As writers, finding inspiration to write can be a problem. Perhaps we have a piece we’ve been working on for some time and it’s hit a wall. We find ourselves at a loss for how to climb over that wall. The very act of sitting down and staring at the paper (or screen, as these things go) can feel like the last thing we would ever want to do—no matter how many writers in the past have advised us to do precisely that. My usual tactic to punch through such “blocks” is to turn to other creative projects, to work on something else for a while and get the creative juices flowing. This can help with the wall-breaching process for the first project. And when it doesn’t, at least I’ve been productive on another project. If you don’t have another project ready at hand (or even if you do) you might consider another technique: inspiration by imitation.
This is the point where many of you will be put off if not horrified by the idea of imitating the work of another writer as inspiration for your own work; writers often bristle at the notion that they are anything less than completely original in all output. This is, of course, the fecal byproduct of a horse. We learn through imitation in all aspects of life, but particularly in writing. Don’t believe me? Go back and have a gander at your earliest output and you’ll likely find a pale version of Janet Evanovich staring back at you (or, for me, Douglas Adams). As the writer Voltaire once said, though: “Originality is nothing but judicious imitation. The most original writers borrowed from one another. The instruction we find in books is like fire. We fetch it from our neighbors, kindle it at home, communicate it to others, and it becomes the property of all.” Even in the face of the words of a learned master, we resist the notion. Plagiarism is, after all, a truly vulgar crime, and writing something that another person might point a finger at and say “that’s someone else’s idea” can fill us with dread. Plagiarism is also not what I’m talking about. I'm talking about imitation, not theft.
In the creative writing classes I regularly teach, imitation is part of the curriculum. I direct my students to pieces of writing that contain, at their core, a universal concept that can be applied not only to the original author’s life, but to the lives of each and every person walking the planet. The concept can be rewritten, customized to the life and experiences of a new writer and will produce an outcome that is completely different from the original, yet retain the basic format.
For instance, there’s a wonderful prose piece called “The Things I’ve Lost” by writer Brian Arundel. It’s one that is included in the text book I use for my class, The Practice of Creative Writing by Heather Sellers. (Full disclosure, Ms. Sellers is the one who hipped me to the Voltaire quote above. Hers is an excellent text on writing.)
Please go now and read “The Things I’ve Lost” online.
Pretty awesome, wasn’t it? In fact, it’s the sort of piece that should make you mad that you didn’t think of it first, because it’s so simple and perfect in concept, yet easily lends itself to nuance. Mr. Arundel does a fine job of listing off actual physical items he has misplaced throughout his life, alongside observations of beliefs, ideals, illusions, and opportunities he’s similarly “lost” or abandoned along the way. It becomes an autobiographical sketch of major aspects of his life in six paragraphs. And I found it to be the kind of piece that, when I first read it, I wanted to get to the end of it quickly so I could rush away and start my own version because it just seemed like it would be fun to do so. My students almost always choose to write their own versions too. And because I’m generally a positive person, I also invite them to try their hand at a similar topic called “The Things I’ve Found.” Both produce impressive results. Each is completely original while at the same time using Arundel’s basic format as its basis.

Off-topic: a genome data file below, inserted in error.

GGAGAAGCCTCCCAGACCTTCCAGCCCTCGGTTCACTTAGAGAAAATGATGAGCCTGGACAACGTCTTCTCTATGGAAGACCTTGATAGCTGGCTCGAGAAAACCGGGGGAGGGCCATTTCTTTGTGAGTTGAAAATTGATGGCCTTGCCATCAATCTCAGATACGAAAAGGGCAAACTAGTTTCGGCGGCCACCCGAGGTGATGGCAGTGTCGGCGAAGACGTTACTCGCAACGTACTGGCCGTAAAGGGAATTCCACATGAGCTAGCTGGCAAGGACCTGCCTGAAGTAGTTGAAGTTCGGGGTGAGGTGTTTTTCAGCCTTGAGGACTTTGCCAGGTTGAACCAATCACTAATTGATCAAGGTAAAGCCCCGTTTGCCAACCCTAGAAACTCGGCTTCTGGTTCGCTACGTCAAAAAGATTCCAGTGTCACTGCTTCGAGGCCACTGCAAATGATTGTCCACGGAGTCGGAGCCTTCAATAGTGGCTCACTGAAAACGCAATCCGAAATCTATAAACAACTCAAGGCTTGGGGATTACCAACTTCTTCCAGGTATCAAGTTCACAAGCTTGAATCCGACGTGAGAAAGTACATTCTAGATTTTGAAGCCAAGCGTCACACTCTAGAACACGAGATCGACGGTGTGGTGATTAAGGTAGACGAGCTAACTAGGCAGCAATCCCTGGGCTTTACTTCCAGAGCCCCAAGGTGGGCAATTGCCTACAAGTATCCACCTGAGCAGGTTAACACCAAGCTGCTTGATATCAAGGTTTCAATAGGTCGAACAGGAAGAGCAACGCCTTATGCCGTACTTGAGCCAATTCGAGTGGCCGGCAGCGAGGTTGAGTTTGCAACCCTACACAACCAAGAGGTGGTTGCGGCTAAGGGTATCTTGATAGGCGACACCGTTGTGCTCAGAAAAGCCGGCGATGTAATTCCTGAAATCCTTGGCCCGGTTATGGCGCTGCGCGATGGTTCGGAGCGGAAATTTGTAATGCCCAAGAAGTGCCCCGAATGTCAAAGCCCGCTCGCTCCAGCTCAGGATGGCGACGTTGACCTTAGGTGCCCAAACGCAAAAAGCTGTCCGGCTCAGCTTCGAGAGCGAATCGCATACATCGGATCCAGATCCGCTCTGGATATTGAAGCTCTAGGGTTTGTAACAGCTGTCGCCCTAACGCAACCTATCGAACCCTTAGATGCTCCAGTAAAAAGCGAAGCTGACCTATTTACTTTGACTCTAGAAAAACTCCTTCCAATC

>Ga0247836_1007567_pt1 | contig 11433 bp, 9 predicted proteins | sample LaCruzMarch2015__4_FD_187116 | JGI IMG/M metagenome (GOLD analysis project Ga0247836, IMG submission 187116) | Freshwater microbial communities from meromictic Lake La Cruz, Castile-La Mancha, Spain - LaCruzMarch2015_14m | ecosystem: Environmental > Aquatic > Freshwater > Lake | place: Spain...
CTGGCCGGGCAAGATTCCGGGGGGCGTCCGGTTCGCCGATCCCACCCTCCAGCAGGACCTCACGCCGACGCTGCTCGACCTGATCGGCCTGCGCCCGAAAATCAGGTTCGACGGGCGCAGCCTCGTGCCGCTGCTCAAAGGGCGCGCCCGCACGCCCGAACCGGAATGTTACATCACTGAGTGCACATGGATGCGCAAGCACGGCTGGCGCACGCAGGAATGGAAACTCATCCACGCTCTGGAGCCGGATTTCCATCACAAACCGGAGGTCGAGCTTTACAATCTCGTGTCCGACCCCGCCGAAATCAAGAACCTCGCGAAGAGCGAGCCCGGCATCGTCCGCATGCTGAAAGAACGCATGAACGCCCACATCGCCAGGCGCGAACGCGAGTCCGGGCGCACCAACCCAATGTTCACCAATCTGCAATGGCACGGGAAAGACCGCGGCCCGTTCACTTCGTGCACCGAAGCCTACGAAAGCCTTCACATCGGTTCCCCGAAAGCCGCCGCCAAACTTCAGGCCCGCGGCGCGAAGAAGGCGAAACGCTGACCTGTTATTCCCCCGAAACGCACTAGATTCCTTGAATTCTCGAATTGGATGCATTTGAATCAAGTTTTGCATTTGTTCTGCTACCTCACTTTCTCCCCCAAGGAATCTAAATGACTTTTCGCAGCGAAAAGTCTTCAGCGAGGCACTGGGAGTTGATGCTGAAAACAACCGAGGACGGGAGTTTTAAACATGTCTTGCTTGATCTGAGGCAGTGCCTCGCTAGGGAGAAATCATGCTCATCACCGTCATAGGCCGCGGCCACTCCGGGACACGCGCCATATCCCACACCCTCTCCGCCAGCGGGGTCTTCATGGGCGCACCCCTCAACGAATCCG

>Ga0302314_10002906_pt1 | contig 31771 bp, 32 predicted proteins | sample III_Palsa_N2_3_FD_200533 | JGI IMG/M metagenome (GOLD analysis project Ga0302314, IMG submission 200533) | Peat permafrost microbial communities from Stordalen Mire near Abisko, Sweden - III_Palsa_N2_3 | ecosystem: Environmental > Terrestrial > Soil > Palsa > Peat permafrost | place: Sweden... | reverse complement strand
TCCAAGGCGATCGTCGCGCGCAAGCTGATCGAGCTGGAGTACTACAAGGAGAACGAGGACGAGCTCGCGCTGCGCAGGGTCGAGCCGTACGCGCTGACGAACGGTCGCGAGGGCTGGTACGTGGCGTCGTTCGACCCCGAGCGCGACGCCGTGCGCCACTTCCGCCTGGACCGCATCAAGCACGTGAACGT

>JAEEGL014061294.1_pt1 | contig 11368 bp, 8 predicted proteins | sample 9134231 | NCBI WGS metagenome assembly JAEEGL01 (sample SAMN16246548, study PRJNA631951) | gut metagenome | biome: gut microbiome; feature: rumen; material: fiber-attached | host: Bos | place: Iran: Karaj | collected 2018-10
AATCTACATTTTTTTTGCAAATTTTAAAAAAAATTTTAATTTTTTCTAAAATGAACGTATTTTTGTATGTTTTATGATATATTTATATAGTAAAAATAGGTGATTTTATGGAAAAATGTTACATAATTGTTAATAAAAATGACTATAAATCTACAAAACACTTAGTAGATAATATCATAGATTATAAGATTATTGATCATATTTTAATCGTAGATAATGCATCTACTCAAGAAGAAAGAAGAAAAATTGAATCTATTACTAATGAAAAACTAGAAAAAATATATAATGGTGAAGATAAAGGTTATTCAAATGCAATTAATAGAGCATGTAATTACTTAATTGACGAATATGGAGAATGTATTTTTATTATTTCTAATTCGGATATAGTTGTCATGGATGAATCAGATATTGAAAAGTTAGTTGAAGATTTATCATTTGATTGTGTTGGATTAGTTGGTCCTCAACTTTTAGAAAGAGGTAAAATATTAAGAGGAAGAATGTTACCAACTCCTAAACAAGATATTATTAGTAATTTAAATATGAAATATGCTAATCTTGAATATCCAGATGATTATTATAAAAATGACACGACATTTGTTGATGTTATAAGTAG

There are thousands of other pieces of writing out there that this technique be applied to as well. You may find you start to see such opportunities without even looking for them. However, another that Heather Sellers specifically cites for this treatment is the poem “Genealogy” by Betsy Sholl. It’s another concept that we can each plug our own details into, re-configuring the format as we see fit.
Imitation is, if nothing else, a great technique for writing warm-ups. You may find it can help in breaking through your creative blocks as well. And, if not, you have at least been productive.
Sellers' book includes other techniques for imitation games, such as using poems as scaffolding for producing new work. I have not found this to be effective in my own writing, but your mileage may vary.
Now, if you still feel at odds with borrowing the format and ideas of another writer, you’re always welcome to credit them. Poets and writers often include an (after…) parenthetical in their title to indicate the work they’re responding to, or by which they were inspired.
I wish you impressive results.